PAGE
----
The battlefield today
Further reading
Index

River Plate 1939

River Plate 1939

Days before the outbreak of World War II a handful of German commerce raiders put out to sea to prey on Allied merchantmen. Amongst them was the Panzerschiff ('armoured ship') Graf Spee, a formidable warship that boasted the firepower of a battleship but the size, speed and range of a cruiser. When World War II commenced, under the command of Captain Langsdorff the Graf Spee began a hunting spree across the South Atlantic and the Indian Ocean that eventual took her to the River Plate in search of her next victim - an Allied convoy. Instead she found three Royal Navy cruisers under the command of Commodore Harwood, eager to put an end to the 'pocket battleship' that had been terrorizing Allied merchant ships.

Featuring full colour artwork, archive photographs and meticulous research, this comprehensive volume explores the thrilling story behind the Battle of the River Plate, an engagement that unquestionably demonstrated the effectiveness of British seapower and diplomacy on an international stage.

Contents

Origins of the Campaign
Opposing Commanders
Opposing Fleets
Opposing Plans
Campaign
Battle
Action
Aftermath
Conclusion
Vessels today
Chronology
Bibliography

Apache Warrior vs U.S. Cavalryman

Apache Warrior vs U.S. Cavalryman

From the 1840s onward, United States military forces clashed with the Apache, a group of Native American peoples associated with the southwestern part of North America. US territorial expansion and conflict - first with Mexico and then during the Civil War - led to an escalation of hostilities that culminated in the defeat of the Apache leader Geronimo in 1886, although fighting continued into the 20th century. In this study the clashes at Cieneguilla (1854), First Adobe Walls (1864), and Cibecue Creek (1881) are assessed in detail.

Fully illustrated and featuring contemporary accounts and specially commissioned artwork, this history examines exactly how the Apache were able to pose such a grave threat to US forces and how their initial advantages were gradually negated by the cavalry. Examining the tactics, equipment and training available to each side over four decades of evolving conflict, this is an eye-opening combatant's eye view of one of history's most intriguing campaigns.

Contents

Introduction
The opposing sides
Combat 1
Combat 2
Combat 3
Analysis
Aftermath
Bibliography
Index

US Navy F-4 Phantom II Units of the Vietnam War 1964-68

US Navy F-4 Phantom II Units of the Vietnam War 1964-68

The F-4 Phantom II is perhaps the most famous post-war fighter. Primarily used as a land-based fighter-bomber and reconnaissance platform, its naval origins and the immense contribution made to the US war effort in Vietnam by its original carrier-based versions began its legend.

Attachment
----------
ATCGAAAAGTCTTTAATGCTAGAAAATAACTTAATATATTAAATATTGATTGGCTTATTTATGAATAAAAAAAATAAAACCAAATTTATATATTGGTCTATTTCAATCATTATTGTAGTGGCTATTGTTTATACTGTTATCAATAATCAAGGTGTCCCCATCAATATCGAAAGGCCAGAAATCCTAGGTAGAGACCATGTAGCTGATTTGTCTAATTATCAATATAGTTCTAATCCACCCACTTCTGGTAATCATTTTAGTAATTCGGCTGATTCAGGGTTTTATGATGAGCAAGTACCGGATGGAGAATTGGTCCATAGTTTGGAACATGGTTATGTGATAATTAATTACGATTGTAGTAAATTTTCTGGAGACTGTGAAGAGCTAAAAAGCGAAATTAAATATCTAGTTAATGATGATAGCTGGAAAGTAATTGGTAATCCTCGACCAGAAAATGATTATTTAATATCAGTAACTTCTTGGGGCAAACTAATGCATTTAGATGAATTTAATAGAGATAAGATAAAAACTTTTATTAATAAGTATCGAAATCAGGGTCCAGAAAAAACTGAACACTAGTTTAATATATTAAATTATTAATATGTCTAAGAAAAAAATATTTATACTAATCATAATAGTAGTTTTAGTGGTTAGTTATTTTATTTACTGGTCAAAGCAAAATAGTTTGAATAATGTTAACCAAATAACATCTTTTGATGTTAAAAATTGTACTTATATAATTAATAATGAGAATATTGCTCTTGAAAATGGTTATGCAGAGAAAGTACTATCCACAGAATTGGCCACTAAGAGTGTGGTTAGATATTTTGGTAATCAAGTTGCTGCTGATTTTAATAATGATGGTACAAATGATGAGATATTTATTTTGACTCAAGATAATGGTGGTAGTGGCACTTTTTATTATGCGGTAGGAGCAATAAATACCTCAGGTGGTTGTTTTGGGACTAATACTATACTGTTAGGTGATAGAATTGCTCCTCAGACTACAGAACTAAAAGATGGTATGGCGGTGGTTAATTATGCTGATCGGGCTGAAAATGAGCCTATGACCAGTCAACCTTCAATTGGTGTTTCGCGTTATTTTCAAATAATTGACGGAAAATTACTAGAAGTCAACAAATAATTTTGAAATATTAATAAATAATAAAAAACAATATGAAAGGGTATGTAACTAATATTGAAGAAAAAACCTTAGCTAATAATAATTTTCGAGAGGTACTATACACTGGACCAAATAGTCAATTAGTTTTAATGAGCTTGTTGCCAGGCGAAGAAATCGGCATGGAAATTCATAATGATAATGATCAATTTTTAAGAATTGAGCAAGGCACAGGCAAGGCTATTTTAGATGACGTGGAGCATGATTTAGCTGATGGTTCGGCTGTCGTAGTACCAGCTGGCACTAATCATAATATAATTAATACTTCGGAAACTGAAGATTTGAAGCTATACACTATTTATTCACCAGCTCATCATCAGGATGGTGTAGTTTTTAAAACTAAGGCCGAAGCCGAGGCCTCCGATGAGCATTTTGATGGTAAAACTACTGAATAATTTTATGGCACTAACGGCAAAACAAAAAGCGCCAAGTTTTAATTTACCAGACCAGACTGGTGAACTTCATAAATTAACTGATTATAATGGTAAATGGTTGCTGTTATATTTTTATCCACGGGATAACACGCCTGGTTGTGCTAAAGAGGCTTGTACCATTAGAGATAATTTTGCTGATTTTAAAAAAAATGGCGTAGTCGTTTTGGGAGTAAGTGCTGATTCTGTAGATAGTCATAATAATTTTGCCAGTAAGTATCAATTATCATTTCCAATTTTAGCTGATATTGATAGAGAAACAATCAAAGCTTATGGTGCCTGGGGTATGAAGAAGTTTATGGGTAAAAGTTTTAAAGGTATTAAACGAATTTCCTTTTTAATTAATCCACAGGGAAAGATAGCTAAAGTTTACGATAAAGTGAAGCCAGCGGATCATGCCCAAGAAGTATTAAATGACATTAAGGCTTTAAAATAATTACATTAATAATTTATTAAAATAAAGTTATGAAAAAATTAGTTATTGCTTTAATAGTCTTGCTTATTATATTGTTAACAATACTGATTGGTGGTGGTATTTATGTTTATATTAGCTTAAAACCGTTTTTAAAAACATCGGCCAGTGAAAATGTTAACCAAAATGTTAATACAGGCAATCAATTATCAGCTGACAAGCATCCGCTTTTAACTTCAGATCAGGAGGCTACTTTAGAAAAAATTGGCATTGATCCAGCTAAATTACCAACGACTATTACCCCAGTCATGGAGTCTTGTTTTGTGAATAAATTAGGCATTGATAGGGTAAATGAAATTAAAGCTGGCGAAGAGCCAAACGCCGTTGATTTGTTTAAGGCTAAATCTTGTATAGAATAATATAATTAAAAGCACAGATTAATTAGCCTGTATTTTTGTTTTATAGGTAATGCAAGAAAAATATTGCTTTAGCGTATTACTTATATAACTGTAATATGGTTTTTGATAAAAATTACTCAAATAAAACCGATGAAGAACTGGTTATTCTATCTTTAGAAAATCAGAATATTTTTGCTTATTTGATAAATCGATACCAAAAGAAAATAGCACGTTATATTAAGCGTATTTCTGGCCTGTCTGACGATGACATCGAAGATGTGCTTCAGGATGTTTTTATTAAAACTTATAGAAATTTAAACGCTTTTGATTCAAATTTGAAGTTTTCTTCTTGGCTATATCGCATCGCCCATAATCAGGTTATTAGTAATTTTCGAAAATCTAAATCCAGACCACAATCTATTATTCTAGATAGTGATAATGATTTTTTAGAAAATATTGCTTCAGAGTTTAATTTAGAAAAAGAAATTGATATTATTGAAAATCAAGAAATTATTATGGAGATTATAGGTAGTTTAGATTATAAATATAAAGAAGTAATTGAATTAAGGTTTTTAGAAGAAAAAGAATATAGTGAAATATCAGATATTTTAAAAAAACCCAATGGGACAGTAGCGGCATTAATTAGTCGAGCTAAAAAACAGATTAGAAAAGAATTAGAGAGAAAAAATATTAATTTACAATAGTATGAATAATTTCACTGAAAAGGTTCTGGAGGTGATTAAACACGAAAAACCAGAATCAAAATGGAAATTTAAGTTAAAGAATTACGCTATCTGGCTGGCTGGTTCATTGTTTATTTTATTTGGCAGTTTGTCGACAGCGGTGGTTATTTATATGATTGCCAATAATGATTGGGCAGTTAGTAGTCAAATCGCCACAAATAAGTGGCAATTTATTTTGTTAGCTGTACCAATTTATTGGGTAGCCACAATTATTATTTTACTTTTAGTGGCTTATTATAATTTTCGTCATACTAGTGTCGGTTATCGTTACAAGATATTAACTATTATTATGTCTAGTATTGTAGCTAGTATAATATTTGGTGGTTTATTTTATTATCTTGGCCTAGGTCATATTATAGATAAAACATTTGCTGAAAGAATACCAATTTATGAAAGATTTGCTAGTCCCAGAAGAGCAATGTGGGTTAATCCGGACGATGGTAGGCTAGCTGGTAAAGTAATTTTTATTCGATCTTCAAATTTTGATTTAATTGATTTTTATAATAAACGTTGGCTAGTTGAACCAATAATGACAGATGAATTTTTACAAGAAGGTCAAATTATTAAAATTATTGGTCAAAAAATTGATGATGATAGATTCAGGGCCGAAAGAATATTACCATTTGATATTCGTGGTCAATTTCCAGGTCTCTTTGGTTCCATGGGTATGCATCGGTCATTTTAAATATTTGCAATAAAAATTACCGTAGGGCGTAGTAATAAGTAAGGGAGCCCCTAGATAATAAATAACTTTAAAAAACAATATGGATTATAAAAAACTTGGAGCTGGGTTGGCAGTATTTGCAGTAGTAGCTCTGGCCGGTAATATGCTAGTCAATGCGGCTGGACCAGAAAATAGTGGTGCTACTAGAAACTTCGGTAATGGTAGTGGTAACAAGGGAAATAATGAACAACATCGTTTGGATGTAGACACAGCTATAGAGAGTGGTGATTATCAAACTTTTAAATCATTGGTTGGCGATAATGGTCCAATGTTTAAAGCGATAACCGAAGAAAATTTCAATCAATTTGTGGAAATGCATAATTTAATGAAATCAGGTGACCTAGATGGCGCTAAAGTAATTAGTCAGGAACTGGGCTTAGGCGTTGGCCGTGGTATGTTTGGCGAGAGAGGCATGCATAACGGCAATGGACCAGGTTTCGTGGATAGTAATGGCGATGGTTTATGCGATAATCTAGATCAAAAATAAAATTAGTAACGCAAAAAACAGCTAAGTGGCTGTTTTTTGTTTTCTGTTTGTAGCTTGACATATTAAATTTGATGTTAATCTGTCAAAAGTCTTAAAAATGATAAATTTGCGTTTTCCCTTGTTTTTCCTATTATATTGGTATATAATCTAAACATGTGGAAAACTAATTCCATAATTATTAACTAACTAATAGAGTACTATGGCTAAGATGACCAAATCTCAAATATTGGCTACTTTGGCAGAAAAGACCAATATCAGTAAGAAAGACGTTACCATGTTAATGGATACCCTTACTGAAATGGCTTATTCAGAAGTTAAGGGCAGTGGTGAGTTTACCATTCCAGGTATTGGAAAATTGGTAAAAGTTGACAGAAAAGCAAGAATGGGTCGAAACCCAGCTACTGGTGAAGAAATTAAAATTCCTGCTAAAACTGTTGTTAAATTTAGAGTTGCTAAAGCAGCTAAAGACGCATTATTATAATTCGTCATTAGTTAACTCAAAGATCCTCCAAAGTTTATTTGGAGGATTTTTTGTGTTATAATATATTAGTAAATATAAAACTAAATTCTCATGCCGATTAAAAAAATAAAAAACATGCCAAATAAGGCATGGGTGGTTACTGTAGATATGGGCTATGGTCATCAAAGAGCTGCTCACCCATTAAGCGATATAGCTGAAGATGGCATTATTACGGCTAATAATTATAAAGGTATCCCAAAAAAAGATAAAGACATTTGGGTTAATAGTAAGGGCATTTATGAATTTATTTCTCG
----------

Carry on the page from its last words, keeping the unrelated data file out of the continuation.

This title examines the unique aspects of the Phantom that made it so crucial to US Navy pilots during the Vietnam War - its massive engine power, long range, speed, the most powerful airborne search and fire-control radar installed in a fighter at the time, and of course its versatility as a ground attack and air-to-air platform. Packed with first hand accounts, unique profile artwork and rare photographs this is the history of one of the most important aircraft to be stationed on carriers off Southeast Asia during the war.

Contents

Chapter 1 Origins
Chapter 2 Early Days
Chapter 3 Bomber
Chapter 4 Hard Slog
Chapter 5 MiGs, Missiles and AAA
Appendices: US Navy F-4 wartime squadron deployments, dates and carriers in 1964-68, Losses listing, Plates Commentaries
Index

Fw 200 Condor Units of World War II

Fw 200 Condor Units of World War II

The Fw 200 Condor first made an appearance over Norway in April 1940, flying with the unit that eventually become synonymous with it - Kampfgeschwader 40. As the war in the west progressed, and German forces advanced, French airfields opened up, allowing the Condor to fly around the UK and out into the Atlantic, where it rapidly established itself as one of the key menaces to Allied shipping. Able to attack shipping directly, or able to guide U-Boats to their prey the Condor scored its first major success when it crippled the liner Empress of Great Britain.

But the tables were to turn on the 'Scourge of the Atlantic' as mechanical failures induced by their harsh operating environment and changes in Allied tactics began to take a toll. Vulnerable to aerial attack, the deployment of Allied carriers and their associated fighters combined with the introduction of more long range maritime patrol aircraft exposed the Condor's deficiencies. Packed with rare first-hand accounts, profile artwork and photographs, this is the history of one of the unsung types to take to the skies during World War 2.